In contrast, if your deck system is waterproof, protecting the wood frame, fasteners, and plywood from moisture, it will not rot (venting may be necessary). Simply put and the obvious proof is that wood trusses, in most homes, are not treated. They are just protected from the elements by the roofing or waterproofing and allowed to breathe through exposed ceiling or venting designs. The fact is non-treated trusses last for decades, even centuries and that is forest sustainable and therefore earth smart.
Choosing A Surface
When choosing a waterproofing, understand that if it requires additional coating every three to six years to maintain its waterproofing ability as well as warranty, then this should be economically prohibitive. Furthermore, if recoating your deck surface requires dry plywood or clean surface (dry being 6% or less moisture) then this goal is unachievable. New plywood is manufactured at 5% moisture approximately and as it acclimates, it absorbs ambient humidity, equalizing commonly between 9% to 13% moisture content. This moisture may cause blistering, peeling and delamination of coatings making resurfacing difficult if not impossible. Generally installing new plywood is the only way to meet their requirements and thus unsustainable for the forests and economically impracticable.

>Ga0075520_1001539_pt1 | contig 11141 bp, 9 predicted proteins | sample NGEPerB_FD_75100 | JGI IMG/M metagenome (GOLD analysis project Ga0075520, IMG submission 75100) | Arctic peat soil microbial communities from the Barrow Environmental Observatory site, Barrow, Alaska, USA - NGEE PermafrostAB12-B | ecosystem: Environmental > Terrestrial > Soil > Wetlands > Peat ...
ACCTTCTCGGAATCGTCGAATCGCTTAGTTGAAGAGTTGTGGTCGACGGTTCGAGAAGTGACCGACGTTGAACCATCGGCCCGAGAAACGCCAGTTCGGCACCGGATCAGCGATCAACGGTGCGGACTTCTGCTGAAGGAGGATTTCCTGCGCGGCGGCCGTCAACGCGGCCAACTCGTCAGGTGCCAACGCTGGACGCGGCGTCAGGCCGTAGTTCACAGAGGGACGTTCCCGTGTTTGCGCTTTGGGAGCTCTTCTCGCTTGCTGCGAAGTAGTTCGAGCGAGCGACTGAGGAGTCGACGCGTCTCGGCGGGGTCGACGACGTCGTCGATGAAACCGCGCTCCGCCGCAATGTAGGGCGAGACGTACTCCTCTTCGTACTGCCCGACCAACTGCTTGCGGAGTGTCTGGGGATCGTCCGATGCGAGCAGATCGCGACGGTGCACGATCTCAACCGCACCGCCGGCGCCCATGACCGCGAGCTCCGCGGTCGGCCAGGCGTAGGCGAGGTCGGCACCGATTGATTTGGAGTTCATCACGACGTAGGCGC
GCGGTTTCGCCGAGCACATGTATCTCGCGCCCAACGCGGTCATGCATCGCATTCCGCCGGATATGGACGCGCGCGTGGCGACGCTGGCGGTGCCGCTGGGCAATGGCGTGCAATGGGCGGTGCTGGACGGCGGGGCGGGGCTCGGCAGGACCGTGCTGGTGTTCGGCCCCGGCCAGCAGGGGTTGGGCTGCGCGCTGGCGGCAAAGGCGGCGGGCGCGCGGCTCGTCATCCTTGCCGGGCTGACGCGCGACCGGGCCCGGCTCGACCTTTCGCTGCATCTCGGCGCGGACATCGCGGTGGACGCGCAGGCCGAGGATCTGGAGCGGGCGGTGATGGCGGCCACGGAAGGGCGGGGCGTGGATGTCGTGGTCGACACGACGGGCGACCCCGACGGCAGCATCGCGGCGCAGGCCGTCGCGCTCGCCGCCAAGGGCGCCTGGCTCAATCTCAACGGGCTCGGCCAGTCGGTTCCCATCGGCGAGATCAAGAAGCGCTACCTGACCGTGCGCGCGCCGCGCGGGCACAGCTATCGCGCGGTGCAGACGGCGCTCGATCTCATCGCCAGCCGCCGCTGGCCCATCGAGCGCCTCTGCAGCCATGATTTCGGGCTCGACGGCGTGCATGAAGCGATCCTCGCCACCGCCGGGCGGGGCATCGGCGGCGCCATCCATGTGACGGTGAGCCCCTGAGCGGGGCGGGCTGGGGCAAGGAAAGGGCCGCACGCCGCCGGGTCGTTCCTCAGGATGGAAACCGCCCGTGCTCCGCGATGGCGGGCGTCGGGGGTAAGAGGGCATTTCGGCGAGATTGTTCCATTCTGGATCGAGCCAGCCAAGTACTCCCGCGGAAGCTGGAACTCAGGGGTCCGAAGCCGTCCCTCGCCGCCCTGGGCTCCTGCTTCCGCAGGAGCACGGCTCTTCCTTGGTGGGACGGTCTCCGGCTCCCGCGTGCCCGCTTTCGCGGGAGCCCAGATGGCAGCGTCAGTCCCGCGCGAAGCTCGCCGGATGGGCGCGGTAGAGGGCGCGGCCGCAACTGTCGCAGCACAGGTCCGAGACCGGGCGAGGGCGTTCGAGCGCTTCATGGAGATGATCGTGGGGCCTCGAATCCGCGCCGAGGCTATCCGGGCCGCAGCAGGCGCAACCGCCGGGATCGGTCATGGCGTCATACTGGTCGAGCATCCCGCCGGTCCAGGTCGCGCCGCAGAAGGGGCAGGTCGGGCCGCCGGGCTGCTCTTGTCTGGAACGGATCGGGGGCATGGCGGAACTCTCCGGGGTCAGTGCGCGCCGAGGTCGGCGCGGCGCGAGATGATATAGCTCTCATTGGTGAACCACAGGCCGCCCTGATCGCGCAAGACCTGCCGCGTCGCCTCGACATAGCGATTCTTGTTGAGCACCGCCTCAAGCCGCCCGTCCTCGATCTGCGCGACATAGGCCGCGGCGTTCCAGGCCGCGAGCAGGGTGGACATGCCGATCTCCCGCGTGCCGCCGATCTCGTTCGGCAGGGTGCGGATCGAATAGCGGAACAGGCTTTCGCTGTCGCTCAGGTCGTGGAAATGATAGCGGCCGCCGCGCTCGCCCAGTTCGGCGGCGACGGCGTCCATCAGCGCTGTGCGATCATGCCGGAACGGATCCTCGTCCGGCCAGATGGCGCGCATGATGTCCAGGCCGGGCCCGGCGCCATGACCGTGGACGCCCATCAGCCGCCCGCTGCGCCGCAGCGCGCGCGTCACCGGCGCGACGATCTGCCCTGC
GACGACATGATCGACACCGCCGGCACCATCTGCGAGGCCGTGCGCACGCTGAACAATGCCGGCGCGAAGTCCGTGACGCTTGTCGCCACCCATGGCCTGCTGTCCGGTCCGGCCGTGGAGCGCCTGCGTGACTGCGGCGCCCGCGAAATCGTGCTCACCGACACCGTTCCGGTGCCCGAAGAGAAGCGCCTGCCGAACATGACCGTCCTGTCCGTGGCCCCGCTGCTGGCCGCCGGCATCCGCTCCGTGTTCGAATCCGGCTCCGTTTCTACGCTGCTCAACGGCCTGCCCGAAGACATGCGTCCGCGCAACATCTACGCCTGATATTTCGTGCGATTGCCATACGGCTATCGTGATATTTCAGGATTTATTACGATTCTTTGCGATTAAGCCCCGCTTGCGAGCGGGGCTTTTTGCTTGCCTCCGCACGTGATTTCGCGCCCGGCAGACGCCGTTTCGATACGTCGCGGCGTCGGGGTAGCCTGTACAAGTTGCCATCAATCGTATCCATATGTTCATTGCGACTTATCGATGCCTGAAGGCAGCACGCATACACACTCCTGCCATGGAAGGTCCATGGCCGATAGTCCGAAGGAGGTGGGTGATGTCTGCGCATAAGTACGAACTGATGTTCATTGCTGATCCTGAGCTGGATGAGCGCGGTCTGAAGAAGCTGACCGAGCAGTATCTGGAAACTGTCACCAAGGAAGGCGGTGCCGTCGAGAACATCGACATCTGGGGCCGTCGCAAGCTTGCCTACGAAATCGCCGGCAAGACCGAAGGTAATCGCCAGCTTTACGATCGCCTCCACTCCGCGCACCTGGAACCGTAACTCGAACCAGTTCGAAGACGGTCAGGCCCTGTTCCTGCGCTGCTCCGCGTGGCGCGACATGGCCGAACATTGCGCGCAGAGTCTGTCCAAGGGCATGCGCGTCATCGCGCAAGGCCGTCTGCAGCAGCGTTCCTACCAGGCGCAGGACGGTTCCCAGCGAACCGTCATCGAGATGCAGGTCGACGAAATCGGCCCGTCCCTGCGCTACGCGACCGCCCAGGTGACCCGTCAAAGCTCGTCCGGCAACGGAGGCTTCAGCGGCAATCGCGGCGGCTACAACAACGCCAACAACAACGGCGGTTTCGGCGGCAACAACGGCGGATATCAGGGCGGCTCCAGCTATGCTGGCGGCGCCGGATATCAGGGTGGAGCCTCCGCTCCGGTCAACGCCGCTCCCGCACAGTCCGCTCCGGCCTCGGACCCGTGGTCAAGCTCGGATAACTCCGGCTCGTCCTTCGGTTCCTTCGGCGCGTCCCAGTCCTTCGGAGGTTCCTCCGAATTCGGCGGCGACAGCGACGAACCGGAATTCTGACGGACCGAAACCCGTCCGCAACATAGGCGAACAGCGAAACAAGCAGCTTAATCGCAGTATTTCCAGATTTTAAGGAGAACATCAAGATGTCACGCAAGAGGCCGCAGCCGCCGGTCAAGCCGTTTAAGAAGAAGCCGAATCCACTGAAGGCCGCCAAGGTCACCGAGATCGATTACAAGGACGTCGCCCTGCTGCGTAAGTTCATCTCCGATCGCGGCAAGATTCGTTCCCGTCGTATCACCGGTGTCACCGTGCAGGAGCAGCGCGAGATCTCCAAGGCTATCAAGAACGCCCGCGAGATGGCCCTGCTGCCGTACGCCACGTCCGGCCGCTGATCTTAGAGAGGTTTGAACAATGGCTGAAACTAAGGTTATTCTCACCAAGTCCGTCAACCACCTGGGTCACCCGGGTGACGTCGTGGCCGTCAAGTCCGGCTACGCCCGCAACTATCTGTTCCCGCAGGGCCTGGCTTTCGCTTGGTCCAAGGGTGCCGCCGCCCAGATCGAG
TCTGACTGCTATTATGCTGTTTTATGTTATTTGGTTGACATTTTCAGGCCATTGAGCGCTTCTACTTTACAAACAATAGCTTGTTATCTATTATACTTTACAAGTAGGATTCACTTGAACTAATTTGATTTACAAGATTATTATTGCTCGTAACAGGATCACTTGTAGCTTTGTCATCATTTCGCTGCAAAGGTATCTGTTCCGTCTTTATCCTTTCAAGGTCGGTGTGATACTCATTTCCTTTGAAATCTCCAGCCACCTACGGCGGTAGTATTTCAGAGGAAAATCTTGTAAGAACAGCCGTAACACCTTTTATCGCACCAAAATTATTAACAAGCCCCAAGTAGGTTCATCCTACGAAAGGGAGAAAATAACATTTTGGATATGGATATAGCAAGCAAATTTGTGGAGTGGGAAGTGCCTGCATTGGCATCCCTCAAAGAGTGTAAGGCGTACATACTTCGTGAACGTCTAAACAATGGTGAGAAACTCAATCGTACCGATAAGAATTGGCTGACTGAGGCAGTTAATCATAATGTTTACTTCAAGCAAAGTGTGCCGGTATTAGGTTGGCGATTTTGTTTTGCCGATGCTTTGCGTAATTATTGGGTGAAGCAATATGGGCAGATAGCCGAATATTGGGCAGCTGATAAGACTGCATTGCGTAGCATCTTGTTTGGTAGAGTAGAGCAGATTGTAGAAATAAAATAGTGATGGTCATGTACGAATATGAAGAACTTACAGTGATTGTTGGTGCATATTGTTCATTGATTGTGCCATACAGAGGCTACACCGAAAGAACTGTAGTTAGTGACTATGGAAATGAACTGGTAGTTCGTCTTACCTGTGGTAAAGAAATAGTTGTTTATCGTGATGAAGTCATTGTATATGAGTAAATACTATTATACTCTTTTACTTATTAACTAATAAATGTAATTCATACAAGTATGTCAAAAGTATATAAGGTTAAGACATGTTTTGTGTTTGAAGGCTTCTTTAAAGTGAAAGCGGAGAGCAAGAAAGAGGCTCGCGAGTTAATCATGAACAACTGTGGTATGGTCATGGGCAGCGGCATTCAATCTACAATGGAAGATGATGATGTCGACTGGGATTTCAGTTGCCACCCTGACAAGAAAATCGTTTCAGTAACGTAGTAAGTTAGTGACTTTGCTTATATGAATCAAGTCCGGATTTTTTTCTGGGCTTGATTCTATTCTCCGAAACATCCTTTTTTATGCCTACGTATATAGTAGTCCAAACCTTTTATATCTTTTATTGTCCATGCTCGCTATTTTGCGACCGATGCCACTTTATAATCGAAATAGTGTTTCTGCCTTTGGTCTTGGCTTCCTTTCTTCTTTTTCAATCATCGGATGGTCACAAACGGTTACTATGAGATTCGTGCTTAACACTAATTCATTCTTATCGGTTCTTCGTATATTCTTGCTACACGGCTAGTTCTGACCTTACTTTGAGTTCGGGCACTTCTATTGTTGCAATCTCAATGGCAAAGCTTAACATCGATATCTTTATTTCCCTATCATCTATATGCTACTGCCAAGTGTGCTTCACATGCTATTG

Do It Right, Do It Once